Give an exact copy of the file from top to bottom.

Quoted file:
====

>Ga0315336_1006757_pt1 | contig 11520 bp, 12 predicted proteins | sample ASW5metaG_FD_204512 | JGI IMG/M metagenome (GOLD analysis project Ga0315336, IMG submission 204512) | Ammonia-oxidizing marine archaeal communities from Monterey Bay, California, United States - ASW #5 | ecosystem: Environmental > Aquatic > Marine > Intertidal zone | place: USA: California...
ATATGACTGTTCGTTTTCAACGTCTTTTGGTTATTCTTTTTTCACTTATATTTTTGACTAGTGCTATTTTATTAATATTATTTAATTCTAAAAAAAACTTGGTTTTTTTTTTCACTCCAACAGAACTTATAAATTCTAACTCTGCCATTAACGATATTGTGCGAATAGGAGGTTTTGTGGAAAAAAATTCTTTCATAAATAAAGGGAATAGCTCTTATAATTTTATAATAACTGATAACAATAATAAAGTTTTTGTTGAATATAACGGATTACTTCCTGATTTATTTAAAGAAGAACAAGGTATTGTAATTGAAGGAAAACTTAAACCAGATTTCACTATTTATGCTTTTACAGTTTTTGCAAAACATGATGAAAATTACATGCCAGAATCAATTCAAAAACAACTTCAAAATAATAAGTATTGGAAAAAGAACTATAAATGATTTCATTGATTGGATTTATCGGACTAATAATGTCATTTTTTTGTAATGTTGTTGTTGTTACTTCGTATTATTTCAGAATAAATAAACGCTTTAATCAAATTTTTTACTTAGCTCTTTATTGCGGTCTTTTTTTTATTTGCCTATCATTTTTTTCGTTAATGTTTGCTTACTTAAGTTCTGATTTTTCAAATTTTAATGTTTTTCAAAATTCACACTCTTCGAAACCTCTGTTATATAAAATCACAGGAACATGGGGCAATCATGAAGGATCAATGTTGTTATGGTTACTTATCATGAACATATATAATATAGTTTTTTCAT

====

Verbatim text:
>Ga0315336_1006757_pt1 | contig 11520 bp, 12 predicted proteins | sample ASW5metaG_FD_204512 | JGI IMG/M metagenome (GOLD analysis project Ga0315336, IMG submission 204512) | Ammonia-oxidizing marine archaeal communities from Monterey Bay, California, United States - ASW #5 | ecosystem: Environmental > Aquatic > Marine > Intertidal zone | place: USA: California...
ATATGACTGTTCGTTTTCAACGTCTTTTGGTTATTCTTTTTTCACTTATATTTTTGACTAGTGCTATTTTATTAATATTATTTAATTCTAAAAAAAACTTGGTTTTTTTTTTCACTCCAACAGAACTTATAAATTCTAACTCTGCCATTAACGATATTGTGCGAATAGGAGGTTTTGTGGAAAAAAATTCTTTCATAAATAAAGGGAATAGCTCTTATAATTTTATAATAACTGATAACAATAATAAAGTTTTTGTTGAATATAACGGATTACTTCCTGATTTATTTAAAGAAGAACAAGGTATTGTAATTGAAGGAAAACTTAAACCAGATTTCACTATTTATGCTTTTACAGTTTTTGCAAAACATGATGAAAATTACATGCCAGAATCAATTCAAAAACAACTTCAAAATAATAAGTATTGGAAAAAGAACTATAAATGATTTCATTGATTGGATTTATCGGACTAATAATGTCATTTTTTTGTAATGTTGTTGTTGTTACTTCGTATTATTTCAGAATAAATAAACGCTTTAATCAAATTTTTTACTTAGCTCTTTATTGCGGTCTTTTTTTTATTTGCCTATCATTTTTTTCGTTAATGTTTGCTTACTTAAGTTCTGATTTTTCAAATTTTAATGTTTTTCAAAATTCACACTCTTCGAAACCTCTGTTATATAAAATCACAGGAACATGGGGCAATCATGAAGGATCAATGTTGTTATGGTTACTTATCATGAACATATATAATATAGTTTTTTCAT